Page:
Mark Luscombe-Whyte: The Maha Kumbh Mela
A 'saint' is escorted to the festival. © Mark Luscombe-Whyte
Pilgrims arriving after a long journey across India. © Mark Luscombe-Whyte
The crowds begin to head for the Sangham across one of the many pontoon's set up over the Ganges. © Mark Luscombe-Whyte
A sadhu meditating on a small hill overlooking the site. © Mark Luscombe-Whyte
Sadhu's of the Juna Akhara running into the Sangham. © Mark Luscombe-Whyte
One of the hundreds of small boats taking pilgrims to the Sangham at dawn. © Mark Luscombe-Whyte
A mother and child at the Sangham before bathing. © Mark Luscombe-Whyte
A Sadhu of the Juna Akhara the day before the main bathing day. © Mark Luscombe-Whyte
Pilgrims walk towards the Sangham. © Mark Luscombe-Whyte
A Sadhu of the Juna Akhara. © Mark Luscombe-Whyte
One of the many barbers on site to shave the pilgrims heads after they bathe in the Sangham. © Mark Luscombe-Whyte
A recently shaved pilgrim. © Mark Luscombe-Whyte
A Sadhu of the Juna Akhara © Mark Luscombe-Whyte
Pilgrims waiting to be fed. © Mark Luscombe-Whyte
A child playing on the baks of the Ganges © Mark Luscombe-Whyte
Exactly 12 years ago to the day I arrived at The Maha Kumbh Mela in Allahbad, India. At the time this was the largest gathering of humanity on the planet. I had waited for 11 years for the festival and within 6 hours of arriving I had all my cameras stolen but through a couple of chance meetings I managed to procure new equipment and the photos here are a small selection of the series I managed to shoot over a two week period.
The Maha Kumbh Mela takes place every twelve years at Prayag (Allahbad) in India and is recorded as being one of the largest gathering . The origins probably go back to the Vedic period and the first written reference is found in the accounts of the Chinese traveller Huan Tsang who visited India in 629AD. People from all walks of life flock to the Mela from all over India. The most important event of the festival is probably the bathing ritual at the sangam which is at the confluence of the Ganges and Yamuna rivers and there are six royal bathing days which are particularly important. Hundreds of thousands of people arrive daily to bathe believing that they will achieve Moksha which means that they will pay off karmic debt and reach an eventual liberation from the cycle of life.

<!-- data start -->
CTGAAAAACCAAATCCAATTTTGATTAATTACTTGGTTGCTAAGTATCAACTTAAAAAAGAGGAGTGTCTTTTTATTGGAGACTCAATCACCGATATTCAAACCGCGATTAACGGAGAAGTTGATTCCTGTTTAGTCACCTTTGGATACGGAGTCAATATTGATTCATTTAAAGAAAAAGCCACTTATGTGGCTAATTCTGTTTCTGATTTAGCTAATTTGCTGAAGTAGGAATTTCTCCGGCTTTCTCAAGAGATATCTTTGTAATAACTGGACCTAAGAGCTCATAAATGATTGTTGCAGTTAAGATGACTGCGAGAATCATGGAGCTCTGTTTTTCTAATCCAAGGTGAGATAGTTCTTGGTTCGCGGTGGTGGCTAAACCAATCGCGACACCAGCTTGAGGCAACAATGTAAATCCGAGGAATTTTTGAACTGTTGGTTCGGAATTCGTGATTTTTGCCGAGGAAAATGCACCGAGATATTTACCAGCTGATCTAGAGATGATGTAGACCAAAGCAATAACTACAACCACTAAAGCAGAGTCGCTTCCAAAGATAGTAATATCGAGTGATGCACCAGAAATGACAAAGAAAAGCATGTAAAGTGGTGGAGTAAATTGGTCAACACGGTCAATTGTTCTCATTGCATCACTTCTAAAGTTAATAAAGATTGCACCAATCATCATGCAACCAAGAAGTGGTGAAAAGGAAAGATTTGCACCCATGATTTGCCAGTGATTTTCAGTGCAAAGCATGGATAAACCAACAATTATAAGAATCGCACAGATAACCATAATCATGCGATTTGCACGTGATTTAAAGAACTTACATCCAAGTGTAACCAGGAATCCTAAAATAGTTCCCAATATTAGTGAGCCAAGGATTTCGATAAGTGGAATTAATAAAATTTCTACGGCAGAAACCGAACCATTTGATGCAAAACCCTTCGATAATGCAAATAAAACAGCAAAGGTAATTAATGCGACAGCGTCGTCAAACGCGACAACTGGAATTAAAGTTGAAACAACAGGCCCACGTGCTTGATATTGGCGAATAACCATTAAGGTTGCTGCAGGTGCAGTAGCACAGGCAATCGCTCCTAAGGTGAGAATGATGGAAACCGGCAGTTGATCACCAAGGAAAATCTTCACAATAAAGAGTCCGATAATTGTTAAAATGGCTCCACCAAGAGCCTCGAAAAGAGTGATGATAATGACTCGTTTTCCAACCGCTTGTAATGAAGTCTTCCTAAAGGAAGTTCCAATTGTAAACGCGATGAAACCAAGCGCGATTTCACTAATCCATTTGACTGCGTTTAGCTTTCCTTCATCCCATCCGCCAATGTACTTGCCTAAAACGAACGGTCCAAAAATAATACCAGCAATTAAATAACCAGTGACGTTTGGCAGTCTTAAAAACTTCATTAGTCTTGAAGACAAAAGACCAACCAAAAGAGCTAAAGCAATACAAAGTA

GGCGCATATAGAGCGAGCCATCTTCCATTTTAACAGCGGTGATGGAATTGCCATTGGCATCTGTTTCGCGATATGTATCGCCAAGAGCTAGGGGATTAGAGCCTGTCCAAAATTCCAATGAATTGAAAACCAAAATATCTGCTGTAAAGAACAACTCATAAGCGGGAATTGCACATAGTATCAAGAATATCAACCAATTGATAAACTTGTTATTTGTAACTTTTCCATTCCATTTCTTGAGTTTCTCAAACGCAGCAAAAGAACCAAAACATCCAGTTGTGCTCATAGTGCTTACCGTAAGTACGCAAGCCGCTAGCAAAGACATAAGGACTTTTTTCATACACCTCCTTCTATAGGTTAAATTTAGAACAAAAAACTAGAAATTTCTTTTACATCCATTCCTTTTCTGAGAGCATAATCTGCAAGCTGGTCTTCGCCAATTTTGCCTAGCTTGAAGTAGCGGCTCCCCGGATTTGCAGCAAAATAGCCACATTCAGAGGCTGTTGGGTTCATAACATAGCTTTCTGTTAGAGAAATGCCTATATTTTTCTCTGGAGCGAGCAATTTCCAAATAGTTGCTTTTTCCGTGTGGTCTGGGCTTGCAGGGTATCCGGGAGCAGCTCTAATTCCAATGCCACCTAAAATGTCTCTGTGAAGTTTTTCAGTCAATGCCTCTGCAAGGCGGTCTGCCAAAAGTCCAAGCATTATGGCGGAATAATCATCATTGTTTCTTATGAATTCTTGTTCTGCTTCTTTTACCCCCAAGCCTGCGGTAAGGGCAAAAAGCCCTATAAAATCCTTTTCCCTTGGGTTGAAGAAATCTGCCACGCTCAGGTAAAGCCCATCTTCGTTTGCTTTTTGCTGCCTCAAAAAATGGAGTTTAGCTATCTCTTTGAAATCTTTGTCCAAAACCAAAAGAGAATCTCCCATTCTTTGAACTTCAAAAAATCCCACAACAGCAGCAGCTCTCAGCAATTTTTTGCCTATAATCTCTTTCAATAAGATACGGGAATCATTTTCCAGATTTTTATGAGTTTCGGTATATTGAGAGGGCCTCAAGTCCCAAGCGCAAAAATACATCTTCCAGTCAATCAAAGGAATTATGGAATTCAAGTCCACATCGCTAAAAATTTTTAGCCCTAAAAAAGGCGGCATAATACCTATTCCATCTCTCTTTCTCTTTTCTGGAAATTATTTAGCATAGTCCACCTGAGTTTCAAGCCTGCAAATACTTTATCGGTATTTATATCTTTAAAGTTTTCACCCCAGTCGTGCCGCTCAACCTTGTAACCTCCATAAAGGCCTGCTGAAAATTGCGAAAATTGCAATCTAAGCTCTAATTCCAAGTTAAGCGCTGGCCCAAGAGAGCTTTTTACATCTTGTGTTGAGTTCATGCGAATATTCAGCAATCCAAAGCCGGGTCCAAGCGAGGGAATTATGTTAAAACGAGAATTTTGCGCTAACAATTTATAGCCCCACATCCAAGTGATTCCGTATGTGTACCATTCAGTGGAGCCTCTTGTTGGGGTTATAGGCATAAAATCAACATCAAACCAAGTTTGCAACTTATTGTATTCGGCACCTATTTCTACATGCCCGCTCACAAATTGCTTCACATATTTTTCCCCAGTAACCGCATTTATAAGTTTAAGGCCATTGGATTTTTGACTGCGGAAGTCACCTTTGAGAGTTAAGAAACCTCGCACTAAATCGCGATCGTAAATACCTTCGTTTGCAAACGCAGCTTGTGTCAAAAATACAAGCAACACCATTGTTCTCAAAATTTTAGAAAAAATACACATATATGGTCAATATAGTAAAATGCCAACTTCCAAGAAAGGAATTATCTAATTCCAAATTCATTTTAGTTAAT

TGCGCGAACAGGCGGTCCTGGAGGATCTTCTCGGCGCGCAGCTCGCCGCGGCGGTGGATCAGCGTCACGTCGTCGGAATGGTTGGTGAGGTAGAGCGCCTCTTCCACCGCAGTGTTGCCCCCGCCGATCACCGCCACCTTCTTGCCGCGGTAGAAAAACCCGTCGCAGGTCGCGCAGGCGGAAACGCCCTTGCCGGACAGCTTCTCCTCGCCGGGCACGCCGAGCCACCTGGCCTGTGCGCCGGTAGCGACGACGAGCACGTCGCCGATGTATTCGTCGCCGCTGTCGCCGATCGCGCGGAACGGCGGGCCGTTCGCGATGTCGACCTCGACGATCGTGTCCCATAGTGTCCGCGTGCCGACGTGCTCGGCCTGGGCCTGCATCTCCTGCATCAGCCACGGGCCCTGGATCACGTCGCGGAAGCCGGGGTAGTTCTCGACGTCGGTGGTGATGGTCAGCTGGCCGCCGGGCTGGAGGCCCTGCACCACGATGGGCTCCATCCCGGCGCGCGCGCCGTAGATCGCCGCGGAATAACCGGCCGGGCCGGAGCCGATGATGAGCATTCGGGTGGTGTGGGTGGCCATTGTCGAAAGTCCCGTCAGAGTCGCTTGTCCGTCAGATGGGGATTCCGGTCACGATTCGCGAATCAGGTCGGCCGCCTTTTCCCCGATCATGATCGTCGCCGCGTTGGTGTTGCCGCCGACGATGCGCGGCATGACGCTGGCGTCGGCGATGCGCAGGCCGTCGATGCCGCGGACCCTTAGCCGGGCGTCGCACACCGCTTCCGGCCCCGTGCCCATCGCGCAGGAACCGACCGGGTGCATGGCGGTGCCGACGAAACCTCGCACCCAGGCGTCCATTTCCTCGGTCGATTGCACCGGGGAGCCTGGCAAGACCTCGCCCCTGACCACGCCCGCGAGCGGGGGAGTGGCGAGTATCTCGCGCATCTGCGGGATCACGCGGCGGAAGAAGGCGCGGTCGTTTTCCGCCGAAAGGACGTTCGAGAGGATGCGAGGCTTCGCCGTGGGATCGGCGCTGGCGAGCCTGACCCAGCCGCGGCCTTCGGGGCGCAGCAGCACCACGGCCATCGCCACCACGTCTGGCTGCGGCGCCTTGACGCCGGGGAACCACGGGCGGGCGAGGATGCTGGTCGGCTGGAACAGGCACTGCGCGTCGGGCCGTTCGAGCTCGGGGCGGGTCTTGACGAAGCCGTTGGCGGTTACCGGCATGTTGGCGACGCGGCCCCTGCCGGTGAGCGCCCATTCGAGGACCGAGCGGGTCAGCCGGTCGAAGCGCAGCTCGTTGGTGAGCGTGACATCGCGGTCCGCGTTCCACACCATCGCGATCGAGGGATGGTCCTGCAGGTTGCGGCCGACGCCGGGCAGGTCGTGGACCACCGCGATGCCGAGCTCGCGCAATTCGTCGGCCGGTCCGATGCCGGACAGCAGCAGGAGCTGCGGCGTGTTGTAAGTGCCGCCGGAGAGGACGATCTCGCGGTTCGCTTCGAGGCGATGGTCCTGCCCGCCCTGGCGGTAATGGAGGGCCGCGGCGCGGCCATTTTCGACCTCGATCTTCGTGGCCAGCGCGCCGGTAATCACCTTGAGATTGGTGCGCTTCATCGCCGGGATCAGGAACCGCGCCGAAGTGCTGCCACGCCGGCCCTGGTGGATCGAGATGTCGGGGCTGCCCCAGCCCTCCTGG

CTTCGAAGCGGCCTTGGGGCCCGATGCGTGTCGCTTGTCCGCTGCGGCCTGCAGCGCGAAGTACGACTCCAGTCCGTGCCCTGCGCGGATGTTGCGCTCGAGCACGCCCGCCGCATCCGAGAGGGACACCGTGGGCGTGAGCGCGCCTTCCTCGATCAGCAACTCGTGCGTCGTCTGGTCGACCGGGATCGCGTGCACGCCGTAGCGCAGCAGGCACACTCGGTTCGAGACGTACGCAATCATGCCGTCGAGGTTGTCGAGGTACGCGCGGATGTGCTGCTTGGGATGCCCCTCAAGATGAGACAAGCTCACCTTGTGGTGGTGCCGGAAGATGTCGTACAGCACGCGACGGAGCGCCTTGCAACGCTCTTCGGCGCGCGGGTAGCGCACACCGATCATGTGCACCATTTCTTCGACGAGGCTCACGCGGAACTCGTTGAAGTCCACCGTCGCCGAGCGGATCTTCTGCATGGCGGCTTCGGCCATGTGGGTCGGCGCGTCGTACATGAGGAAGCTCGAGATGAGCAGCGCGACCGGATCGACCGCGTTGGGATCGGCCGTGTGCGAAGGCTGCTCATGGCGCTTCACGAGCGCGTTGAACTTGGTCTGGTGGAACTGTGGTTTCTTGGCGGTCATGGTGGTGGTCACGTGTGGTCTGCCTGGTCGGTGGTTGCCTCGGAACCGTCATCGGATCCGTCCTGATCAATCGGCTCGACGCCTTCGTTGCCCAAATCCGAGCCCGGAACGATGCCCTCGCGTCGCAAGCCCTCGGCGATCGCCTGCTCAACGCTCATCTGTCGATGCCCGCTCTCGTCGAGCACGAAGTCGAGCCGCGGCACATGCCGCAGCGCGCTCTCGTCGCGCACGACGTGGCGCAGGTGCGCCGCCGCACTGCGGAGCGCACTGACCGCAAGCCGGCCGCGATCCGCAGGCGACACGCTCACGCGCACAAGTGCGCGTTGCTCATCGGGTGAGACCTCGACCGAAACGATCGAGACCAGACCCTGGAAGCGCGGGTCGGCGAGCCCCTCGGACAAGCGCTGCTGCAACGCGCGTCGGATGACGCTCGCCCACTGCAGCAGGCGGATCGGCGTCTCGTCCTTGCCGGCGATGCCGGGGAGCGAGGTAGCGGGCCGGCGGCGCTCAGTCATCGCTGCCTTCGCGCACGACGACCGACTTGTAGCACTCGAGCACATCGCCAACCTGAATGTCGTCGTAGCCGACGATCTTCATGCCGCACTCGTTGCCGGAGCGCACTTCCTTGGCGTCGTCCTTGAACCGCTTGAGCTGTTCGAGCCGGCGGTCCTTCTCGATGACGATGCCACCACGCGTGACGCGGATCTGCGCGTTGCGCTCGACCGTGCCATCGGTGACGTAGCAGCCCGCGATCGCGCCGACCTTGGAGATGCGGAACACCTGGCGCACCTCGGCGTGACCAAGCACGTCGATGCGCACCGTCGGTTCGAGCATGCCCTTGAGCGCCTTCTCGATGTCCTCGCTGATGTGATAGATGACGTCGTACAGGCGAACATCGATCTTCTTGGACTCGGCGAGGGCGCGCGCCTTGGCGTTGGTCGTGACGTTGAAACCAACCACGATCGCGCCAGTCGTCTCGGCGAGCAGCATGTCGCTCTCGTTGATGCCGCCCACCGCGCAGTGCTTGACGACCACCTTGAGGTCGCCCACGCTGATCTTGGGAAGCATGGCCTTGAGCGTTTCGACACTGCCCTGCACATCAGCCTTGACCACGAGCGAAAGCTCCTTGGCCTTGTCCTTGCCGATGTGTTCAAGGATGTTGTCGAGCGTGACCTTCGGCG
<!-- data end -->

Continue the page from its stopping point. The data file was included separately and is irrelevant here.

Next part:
On the main bathing days the scene is simply extraordinary. Early in the morning the procession of saints begins. Sadhus from all of the Akhara’s walk in a procession, normally led by the Juna Akhara down to the waters edge and as the most auspicious hour arrives the first wave of sadhus run forwards into the river to bathe. All around as far as the eye can see are hundreds of thousands of people waiting for the sadhus to finish and as they do they move forwards into the water. The bathing continues all day over a period of 42 days. Once the bathing has taken place people move to the river banks and are replaced by a new wave. People then begin to dry themselves and the banks of the river shimmer as thousands of saris are dried. Men head off to some of the 5000 or so barbers on hand to have their hair shaved, women perform puja and families descend on the Pandas who note down recent births and deaths in the family record. Away from the river an enormous temporary city covering about 18 square miles provides accommodation, food, religious discussions and lectures to the pilgrims.